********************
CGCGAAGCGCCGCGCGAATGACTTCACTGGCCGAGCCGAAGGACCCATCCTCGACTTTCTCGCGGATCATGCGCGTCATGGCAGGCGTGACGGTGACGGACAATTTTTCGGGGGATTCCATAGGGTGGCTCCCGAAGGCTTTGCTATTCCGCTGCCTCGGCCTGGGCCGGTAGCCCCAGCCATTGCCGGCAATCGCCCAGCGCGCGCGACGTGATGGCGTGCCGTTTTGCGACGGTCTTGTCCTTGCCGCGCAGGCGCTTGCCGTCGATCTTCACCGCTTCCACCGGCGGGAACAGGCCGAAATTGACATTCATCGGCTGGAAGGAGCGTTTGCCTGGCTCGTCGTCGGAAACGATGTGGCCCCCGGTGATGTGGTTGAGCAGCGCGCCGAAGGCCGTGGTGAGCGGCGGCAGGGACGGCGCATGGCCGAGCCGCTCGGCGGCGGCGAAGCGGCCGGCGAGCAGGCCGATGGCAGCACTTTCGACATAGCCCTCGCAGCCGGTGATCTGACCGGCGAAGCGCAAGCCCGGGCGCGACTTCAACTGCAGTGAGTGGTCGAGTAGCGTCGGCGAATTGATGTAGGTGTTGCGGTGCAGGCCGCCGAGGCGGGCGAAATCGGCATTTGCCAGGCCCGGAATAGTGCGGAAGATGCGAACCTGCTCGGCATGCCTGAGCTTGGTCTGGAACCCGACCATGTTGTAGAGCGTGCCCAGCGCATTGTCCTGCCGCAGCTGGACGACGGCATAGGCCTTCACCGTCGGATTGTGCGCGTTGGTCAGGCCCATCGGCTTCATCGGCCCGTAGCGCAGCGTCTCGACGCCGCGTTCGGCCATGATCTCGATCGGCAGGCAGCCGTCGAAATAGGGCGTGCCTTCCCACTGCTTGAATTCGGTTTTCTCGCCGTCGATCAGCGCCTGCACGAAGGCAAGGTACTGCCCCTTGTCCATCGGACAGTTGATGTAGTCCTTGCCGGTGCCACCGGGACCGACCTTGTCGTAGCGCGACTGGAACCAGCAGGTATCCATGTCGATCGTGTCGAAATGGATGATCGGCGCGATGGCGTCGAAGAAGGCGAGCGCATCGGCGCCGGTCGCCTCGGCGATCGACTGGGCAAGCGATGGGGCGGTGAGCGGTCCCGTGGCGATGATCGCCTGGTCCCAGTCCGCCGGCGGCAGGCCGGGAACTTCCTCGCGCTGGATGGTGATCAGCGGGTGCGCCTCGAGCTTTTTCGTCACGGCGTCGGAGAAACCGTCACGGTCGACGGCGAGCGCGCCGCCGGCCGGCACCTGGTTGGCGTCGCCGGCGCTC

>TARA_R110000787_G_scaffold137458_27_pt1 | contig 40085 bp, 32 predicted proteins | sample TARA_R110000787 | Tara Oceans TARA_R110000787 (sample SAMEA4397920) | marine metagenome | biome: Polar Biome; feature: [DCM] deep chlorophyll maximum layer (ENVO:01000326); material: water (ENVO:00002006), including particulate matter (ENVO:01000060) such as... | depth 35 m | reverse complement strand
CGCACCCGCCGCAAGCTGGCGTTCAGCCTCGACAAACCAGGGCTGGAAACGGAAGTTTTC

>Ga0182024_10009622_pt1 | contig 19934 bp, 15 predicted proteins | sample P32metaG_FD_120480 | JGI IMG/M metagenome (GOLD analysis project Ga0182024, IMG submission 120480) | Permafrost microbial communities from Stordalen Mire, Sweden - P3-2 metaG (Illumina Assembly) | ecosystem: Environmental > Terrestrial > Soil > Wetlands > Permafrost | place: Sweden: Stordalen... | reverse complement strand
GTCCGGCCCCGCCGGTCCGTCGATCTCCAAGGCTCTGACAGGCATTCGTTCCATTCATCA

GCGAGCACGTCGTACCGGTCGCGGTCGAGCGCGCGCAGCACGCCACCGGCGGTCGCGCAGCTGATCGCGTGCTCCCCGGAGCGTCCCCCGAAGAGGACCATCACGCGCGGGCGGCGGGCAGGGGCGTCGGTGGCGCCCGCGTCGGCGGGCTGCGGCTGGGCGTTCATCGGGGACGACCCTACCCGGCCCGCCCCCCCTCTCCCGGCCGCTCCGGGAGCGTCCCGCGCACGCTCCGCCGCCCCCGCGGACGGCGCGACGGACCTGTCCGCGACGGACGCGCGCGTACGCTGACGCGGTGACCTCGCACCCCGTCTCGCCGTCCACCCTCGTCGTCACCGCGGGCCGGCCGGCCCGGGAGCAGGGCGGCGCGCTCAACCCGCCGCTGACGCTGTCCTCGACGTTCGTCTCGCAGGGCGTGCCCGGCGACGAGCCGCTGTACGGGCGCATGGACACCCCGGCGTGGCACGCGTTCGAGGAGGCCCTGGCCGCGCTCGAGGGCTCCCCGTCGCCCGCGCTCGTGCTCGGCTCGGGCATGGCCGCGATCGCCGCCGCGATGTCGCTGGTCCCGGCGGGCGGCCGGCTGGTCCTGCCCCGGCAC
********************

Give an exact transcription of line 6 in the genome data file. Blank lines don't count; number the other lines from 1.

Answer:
GCGAGCACGTCGTACCGGTCGCGGTCGAGCGCGCGCAGCACGCCACCGGCGGTCGCGCAGCTGATCGCGTGCTCCCCGGAGCGTCCCCCGAAGAGGACCATCACGCGCGGGCGGCGGGCAGGGGCGTCGGTGGCGCCCGCGTCGGCGGGCTGCGGCTGGGCGTTCATCGGGGACGACCCTACCCGGCCCGCCCCCCCTCTCCCGGCCGCTCCGGGAGCGTCCCGCGCACGCTCCGCCGCCCCCGCGGACGGCGCGACGGACCTGTCCGCGACGGACGCGCGCGTACGCTGACGCGGTGACCTCGCACCCCGTCTCGCCGTCCACCCTCGTCGTCACCGCGGGCCGGCCGGCCCGGGAGCAGGGCGGCGCGCTCAACCCGCCGCTGACGCTGTCCTCGACGTTCGTCTCGCAGGGCGTGCCCGGCGACGAGCCGCTGTACGGGCGCATGGACACCCCGGCGTGGCACGCGTTCGAGGAGGCCCTGGCCGCGCTCGAGGGCTCCCCGTCGCCCGCGCTCGTGCTCGGCTCGGGCATGGCCGCGATCGCCGCCGCGATGTCGCTGGTCCCGGCGGGCGGCCGGCTGGTCCTGCCCCGGCAC